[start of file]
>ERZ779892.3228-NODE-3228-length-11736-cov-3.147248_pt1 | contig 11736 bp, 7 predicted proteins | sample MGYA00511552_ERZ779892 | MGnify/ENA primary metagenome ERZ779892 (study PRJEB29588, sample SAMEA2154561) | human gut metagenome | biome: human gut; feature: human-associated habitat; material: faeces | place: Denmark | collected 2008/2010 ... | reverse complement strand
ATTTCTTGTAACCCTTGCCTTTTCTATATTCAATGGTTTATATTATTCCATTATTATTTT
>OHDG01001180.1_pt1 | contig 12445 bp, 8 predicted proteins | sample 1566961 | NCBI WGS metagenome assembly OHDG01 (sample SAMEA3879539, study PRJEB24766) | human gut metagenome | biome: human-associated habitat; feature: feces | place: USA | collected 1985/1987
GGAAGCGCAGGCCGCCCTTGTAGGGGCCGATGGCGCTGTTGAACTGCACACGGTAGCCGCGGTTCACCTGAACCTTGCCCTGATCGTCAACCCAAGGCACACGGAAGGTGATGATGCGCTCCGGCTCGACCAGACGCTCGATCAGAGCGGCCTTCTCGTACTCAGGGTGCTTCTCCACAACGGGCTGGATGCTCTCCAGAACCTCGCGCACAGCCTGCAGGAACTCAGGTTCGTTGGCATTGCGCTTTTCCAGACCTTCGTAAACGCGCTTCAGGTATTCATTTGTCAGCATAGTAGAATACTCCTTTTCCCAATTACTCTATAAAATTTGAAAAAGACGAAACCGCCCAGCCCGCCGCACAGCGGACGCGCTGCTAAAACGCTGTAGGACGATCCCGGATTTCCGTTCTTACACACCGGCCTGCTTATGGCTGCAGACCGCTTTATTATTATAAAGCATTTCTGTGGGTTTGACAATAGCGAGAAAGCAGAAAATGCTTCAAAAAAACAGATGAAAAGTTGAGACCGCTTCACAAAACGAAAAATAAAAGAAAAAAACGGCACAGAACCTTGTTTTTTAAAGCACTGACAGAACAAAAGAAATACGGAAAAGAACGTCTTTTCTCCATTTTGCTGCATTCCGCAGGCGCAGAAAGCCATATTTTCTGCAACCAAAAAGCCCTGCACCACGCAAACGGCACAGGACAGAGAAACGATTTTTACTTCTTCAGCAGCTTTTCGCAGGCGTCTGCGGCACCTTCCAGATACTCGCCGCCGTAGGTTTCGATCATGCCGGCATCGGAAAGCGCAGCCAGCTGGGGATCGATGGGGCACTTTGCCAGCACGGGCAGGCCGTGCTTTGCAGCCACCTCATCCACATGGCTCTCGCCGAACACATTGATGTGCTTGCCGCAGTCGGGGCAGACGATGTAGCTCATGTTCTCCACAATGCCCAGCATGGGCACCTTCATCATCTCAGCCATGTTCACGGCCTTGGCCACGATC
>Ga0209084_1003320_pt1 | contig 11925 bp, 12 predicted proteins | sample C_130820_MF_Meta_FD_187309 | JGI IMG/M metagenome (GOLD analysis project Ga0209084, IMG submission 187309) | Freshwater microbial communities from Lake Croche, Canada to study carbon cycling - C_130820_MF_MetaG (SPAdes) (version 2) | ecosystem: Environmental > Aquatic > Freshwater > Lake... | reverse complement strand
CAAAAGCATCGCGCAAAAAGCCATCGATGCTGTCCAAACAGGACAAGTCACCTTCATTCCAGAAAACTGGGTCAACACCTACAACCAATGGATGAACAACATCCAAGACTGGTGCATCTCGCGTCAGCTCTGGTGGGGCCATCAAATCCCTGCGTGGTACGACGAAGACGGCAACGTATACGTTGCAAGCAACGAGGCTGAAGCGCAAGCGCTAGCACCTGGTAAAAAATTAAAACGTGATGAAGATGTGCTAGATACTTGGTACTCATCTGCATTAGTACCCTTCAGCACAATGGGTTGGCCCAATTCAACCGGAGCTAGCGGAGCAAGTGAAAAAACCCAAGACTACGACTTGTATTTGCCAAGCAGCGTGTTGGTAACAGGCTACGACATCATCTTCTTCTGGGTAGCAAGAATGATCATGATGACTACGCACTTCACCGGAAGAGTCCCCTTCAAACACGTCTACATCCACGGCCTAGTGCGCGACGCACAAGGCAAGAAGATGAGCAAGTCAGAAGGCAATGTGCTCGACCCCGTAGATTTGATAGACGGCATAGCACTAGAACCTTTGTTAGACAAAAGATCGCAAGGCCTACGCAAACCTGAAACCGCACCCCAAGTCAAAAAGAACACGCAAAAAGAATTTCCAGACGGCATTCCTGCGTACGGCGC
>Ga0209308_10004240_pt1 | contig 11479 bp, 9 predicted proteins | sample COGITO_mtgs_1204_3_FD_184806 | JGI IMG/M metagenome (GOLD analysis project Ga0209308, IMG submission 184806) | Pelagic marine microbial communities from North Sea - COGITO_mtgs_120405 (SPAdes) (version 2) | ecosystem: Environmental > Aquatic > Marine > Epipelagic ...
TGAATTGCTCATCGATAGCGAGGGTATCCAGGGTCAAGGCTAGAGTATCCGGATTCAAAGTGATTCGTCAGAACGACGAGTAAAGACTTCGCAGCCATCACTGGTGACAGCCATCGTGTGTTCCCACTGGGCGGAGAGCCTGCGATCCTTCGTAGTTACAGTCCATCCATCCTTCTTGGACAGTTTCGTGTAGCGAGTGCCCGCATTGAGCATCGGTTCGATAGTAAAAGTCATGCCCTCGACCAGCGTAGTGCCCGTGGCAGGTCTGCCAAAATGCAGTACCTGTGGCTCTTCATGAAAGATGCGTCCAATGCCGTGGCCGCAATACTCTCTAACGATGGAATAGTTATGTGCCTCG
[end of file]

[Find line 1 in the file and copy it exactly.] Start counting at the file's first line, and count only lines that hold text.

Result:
>ERZ779892.3228-NODE-3228-length-11736-cov-3.147248_pt1 | contig 11736 bp, 7 predicted proteins | sample MGYA00511552_ERZ779892 | MGnify/ENA primary metagenome ERZ779892 (study PRJEB29588, sample SAMEA2154561) | human gut metagenome | biome: human gut; feature: human-associated habitat; material: faeces | place: Denmark | collected 2008/2010 ... | reverse complement strand